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Roll Call

The House

August 17, 1989

To Pass S&L Bill

By a vote of 201 to 175, the House sent to President Bush legislation (HR 1278) designed to bail the thrift industry and the federal government out of the financial calamity caused by the collapse of hundreds of savings and loans in the 1980s. The Senate had passed the bill on a non-record vote.

The first phase of the S&L salvage will be for the government to borrow $50 billion primarily for closing or merging troubled thrifts and meeting federal reimbursement obligations to those who lost billions in U.S.-insured deposits. About $20 billion will be incurred by Treasury borrowing and included in the fiscal 1989 budget. The remaining $30 billion will be borrowed by a new government-chartered corporation but will not be counted on the budget or tallied as part of the federal debt.

Although the thrift industry will have to repay the $50 billion principal, taxpayers will be required to pay borrowing costs. Conservative estimates are that the total bailout will cost at least $160 billion, including debt service over 30 years, with the average taxpayer supplying $1,000 of the amount. Other estimates double those projected costs.

Supporter Chalmers Wylie (R-Ohio) said: "We are not bailing out S & Ls. We are not bailing out their stockholders or their managers. We are delivering on our promise that the federal government stands behind the safety and the life savings of millions of Americans."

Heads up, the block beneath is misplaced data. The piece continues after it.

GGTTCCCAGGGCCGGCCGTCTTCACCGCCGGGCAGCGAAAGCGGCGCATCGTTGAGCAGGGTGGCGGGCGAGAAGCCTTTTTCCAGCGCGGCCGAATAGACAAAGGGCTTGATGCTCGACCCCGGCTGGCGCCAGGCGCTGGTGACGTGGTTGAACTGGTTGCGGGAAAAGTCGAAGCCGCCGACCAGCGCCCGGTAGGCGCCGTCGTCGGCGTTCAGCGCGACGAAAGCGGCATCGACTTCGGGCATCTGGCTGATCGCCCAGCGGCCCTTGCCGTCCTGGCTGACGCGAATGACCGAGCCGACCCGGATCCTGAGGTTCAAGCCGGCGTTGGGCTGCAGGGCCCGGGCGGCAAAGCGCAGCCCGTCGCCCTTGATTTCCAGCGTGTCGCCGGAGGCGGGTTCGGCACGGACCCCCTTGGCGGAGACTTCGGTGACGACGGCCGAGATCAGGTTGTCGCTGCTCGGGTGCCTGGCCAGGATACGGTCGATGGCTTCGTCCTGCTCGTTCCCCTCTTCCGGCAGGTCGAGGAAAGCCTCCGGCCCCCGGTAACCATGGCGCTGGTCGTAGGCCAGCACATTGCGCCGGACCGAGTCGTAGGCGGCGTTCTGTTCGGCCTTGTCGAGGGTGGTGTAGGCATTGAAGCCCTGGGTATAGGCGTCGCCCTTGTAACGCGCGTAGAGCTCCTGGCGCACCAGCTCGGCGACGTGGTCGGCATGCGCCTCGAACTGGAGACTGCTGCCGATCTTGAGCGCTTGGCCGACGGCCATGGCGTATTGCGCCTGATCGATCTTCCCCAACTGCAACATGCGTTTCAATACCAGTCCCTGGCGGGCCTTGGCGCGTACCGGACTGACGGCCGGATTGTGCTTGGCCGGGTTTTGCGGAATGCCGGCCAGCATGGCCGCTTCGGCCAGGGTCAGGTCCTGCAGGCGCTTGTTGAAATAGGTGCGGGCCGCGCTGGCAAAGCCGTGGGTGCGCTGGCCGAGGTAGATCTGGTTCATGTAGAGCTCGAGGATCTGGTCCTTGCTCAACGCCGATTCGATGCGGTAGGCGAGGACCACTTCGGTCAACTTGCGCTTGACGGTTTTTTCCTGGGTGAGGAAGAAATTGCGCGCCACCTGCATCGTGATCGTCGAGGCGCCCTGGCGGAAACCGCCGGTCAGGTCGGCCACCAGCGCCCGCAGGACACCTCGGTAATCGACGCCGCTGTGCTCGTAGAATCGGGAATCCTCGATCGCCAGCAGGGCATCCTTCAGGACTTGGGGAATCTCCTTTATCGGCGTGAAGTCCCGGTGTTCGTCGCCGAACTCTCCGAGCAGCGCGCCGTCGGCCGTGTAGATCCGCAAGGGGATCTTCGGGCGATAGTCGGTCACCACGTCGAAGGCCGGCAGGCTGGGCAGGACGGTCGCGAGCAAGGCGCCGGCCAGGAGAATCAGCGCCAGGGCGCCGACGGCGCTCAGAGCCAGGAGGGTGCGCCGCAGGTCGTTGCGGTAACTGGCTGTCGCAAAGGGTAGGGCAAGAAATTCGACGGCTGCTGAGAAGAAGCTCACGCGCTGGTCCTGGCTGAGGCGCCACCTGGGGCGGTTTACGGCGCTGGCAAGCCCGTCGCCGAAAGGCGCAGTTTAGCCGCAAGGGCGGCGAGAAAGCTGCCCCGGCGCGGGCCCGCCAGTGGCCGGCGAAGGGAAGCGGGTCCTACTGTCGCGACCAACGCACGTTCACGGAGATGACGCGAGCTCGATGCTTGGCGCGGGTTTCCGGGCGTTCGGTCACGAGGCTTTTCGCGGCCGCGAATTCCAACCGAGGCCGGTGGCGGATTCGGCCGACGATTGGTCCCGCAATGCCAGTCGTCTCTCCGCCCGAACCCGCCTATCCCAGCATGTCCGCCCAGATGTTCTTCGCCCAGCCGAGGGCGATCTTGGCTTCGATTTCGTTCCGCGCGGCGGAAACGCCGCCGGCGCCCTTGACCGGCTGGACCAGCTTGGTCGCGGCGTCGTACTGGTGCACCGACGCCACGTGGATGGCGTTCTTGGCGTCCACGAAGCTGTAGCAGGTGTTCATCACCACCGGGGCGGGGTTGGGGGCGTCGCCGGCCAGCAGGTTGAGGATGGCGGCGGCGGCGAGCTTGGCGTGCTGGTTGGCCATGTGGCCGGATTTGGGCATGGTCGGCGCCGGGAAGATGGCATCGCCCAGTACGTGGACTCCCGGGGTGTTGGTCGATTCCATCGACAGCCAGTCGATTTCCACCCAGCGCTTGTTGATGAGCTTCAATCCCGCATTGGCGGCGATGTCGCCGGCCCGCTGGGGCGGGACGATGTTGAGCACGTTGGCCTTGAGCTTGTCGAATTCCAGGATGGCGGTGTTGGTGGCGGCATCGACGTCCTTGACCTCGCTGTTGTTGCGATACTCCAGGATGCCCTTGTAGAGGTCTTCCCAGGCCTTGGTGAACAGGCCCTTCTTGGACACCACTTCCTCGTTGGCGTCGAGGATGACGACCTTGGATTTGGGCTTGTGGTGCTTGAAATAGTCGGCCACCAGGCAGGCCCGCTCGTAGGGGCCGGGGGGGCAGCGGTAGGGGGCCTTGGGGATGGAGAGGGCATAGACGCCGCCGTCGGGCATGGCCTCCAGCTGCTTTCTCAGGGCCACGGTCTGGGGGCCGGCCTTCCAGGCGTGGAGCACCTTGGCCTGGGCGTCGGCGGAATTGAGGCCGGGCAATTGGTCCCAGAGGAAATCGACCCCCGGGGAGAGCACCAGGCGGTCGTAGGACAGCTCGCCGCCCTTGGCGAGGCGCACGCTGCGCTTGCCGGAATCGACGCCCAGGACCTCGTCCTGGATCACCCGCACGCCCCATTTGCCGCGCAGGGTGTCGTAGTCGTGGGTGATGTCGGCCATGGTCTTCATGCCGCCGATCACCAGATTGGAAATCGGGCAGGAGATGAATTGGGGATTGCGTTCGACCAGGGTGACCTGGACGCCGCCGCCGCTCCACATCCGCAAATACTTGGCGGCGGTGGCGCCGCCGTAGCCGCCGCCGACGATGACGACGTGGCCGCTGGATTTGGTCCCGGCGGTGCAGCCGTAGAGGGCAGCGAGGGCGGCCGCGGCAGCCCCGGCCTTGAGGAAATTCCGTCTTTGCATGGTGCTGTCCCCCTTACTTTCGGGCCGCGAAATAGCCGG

Opponent Sam Gibbons (D-Fla.) said the rescue "should have been paid for by taxes, current taxes, a very small tax, but the President could not bring himself to say the word. So we have foisted on our children and grandchildren an unconscionable debt of perhaps $100 to $200 billion."

Members voting yes supported the bill.

How They Voted Yea Nay No vote Rep. Moorhead (R) x Rep. Roybal (D) x Rep. Waxman (D) x

Violence, TV and Antitrust

By a vote of 399 to 18, the House sent to the Senate a bill (HR 1391) providing an antitrust exemption to enable competing television industry executives to meet to discuss ways of making their programs less violent.

Sponsor Jack Brooks (D-Tex.) said the bill would "remove the perception, apparently held by many in the television industry, that the antitrust laws are a possible impediment" to less violent programming.

Opponent Don Edwards (D-San Jose) said: "I have never seen an exemption to the antitrust laws that worked for the benefit of the American people."

Members voting yes supported the antitrust exemption.

How They Voted Yea Nay No vote Rep. Moorhead (R) x Rep. Roybal (D) x Rep. Waxman (D) x

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